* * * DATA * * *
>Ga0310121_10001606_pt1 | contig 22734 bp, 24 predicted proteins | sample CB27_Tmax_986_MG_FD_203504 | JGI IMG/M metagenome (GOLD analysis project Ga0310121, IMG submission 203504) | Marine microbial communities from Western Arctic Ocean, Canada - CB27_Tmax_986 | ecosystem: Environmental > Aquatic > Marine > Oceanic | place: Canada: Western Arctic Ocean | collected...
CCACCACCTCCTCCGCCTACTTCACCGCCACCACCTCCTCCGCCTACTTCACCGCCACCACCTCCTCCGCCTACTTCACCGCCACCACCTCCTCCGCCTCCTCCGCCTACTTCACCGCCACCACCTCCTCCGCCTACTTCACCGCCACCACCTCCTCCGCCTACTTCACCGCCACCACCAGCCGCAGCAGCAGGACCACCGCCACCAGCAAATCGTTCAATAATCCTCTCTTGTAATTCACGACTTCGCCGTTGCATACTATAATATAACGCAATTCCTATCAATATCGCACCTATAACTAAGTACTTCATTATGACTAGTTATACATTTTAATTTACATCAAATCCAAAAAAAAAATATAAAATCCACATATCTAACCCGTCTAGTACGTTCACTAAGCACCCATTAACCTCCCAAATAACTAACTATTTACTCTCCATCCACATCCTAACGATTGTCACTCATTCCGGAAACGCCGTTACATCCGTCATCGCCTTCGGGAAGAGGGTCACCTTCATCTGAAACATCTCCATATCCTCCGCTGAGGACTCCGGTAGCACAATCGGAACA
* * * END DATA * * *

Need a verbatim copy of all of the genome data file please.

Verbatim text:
>Ga0310121_10001606_pt1 | contig 22734 bp, 24 predicted proteins | sample CB27_Tmax_986_MG_FD_203504 | JGI IMG/M metagenome (GOLD analysis project Ga0310121, IMG submission 203504) | Marine microbial communities from Western Arctic Ocean, Canada - CB27_Tmax_986 | ecosystem: Environmental > Aquatic > Marine > Oceanic | place: Canada: Western Arctic Ocean | collected...
CCACCACCTCCTCCGCCTACTTCACCGCCACCACCTCCTCCGCCTACTTCACCGCCACCACCTCCTCCGCCTACTTCACCGCCACCACCTCCTCCGCCTCCTCCGCCTACTTCACCGCCACCACCTCCTCCGCCTACTTCACCGCCACCACCTCCTCCGCCTACTTCACCGCCACCACCAGCCGCAGCAGCAGGACCACCGCCACCAGCAAATCGTTCAATAATCCTCTCTTGTAATTCACGACTTCGCCGTTGCATACTATAATATAACGCAATTCCTATCAATATCGCACCTATAACTAAGTACTTCATTATGACTAGTTATACATTTTAATTTACATCAAATCCAAAAAAAAAATATAAAATCCACATATCTAACCCGTCTAGTACGTTCACTAAGCACCCATTAACCTCCCAAATAACTAACTATTTACTCTCCATCCACATCCTAACGATTGTCACTCATTCCGGAAACGCCGTTACATCCGTCATCGCCTTCGGGAAGAGGGTCACCTTCATCTGAAACATCTCCATATCCTCCGCTGAGGACTCCGGTAGCACAATCGGAACA